Ross Lake is a Mildura based business operator, wine grower, community activist and arts impresario with a long-standing interest in Murray River water management and water politics.
Ross trained as a lawyer, an economist and a teacher, but is now an “accidental capitalist” in his job as Managing Director of Tasco Inland Australia P/L, a large fuel distribution and retail company.
Ross is a stalwart chairperson, board member and supporter of many community and cultural organisations, including the Mildura / Wentworth Arts Festival and SunRISE21, the Sunraysia Initiative for a Sustainable Economy. Ross has been one of the main drivers in developing ambitious and far-reaching cultural programs in his region, many of which connect directly to underlying economic and environmental agendas.
Sarah Moles trained as a photographer and worked in the advertising industry before moving to a small property on the Darling Downs. She has spent almost 20 years working in community based natural resource management. Sarah has a passion for freshwater environments and has worked extensively on the conservation of wetlands in the Murray Darling Basin. She was a member of the Community Advisory Committee to the former Murray Darling Basin Ministerial Council and The Living Murray Community Reference Group. Sarah is currently a Director of the Queensland Murray Darling Committee and the Ethos Foundation, a member of two Great Artesian Basin advisory groups and a Fellow of the Australian Rural Leadership Foundation.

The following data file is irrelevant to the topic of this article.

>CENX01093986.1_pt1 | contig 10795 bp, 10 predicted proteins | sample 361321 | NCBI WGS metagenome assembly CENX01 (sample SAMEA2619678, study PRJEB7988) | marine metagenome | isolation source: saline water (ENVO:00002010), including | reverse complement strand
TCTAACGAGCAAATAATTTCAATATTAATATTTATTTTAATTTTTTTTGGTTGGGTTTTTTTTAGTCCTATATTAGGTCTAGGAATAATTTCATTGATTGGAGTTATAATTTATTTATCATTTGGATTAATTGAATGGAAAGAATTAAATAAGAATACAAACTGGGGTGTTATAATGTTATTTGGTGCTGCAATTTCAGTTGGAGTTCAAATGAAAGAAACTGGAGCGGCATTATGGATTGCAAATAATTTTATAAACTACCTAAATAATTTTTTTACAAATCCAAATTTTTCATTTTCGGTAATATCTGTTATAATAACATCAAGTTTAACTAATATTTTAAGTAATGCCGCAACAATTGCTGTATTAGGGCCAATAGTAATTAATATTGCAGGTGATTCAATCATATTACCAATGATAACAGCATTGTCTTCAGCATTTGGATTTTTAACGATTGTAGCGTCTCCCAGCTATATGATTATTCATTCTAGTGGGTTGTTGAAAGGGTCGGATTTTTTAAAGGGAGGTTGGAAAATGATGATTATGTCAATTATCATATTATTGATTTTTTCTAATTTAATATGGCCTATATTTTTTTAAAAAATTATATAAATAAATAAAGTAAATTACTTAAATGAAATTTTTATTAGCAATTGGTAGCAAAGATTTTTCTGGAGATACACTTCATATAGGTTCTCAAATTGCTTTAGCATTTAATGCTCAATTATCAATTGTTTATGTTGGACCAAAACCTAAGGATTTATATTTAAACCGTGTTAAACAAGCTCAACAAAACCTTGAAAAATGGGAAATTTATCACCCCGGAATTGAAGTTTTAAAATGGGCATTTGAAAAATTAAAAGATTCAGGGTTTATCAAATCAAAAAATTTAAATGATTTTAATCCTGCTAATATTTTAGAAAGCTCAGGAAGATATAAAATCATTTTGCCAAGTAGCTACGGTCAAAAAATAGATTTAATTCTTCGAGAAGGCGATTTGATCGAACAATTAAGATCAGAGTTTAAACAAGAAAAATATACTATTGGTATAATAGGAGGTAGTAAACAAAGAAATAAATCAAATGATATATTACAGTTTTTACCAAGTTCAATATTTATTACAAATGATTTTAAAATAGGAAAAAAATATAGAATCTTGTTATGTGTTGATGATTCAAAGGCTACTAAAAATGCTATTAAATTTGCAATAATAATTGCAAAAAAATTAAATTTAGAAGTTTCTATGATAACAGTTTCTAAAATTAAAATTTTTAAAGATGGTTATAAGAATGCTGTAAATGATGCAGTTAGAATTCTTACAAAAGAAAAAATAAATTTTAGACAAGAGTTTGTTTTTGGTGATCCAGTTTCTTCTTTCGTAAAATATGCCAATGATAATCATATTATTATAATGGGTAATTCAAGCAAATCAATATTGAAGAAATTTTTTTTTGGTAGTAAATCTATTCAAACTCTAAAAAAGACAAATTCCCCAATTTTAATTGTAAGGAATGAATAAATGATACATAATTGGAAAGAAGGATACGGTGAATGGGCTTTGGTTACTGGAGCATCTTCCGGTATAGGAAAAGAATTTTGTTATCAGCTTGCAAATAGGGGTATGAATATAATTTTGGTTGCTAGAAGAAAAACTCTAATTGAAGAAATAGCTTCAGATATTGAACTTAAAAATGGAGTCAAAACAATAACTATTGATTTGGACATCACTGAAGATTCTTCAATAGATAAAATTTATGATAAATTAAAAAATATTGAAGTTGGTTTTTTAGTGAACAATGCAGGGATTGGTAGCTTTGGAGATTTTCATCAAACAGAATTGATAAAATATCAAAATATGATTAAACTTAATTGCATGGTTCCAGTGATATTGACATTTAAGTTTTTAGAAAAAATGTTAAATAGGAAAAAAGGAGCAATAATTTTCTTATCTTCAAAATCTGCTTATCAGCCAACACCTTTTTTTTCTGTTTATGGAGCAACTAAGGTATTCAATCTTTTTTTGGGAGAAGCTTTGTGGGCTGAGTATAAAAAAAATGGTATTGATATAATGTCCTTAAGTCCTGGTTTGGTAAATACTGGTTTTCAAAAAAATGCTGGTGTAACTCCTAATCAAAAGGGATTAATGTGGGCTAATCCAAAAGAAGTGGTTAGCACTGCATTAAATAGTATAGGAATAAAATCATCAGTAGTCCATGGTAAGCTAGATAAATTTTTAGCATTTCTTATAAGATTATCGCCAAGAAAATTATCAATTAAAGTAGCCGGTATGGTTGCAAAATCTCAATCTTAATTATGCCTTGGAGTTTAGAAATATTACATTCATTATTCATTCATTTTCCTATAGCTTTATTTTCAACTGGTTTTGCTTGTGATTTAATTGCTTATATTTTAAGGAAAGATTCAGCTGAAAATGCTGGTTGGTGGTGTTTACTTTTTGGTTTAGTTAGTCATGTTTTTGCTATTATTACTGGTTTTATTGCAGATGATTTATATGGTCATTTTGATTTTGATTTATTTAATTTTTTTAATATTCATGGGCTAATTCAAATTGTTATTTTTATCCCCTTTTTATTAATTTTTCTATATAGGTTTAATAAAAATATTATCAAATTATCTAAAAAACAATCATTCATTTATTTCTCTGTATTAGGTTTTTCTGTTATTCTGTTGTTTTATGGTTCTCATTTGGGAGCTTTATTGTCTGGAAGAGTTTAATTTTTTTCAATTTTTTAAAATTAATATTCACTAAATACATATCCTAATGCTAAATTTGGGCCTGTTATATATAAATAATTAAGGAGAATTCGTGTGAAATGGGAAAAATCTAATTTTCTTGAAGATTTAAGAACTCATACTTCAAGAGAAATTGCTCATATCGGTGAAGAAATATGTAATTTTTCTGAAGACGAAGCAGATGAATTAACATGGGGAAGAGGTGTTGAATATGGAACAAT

During 2006, Sarah and her partner, visual artist Michael Pospischil, travelled extensively throughout the Darling Basin to produce an exhibition and book entitled “The Dying Darling.”
Dr Paul Sinclair
Paul Sinclair is a writer, historian and environmental activist with a life-long interest in the Murray River. Paul is the author of The Murray – a River and its People (MUP, 2001), a critical study of the evolving understandings and cultural values that have impacted upon the river throughout the period of European settlement. (As part of his research for the book Paul paddled a canoe over 1300kms along the river.)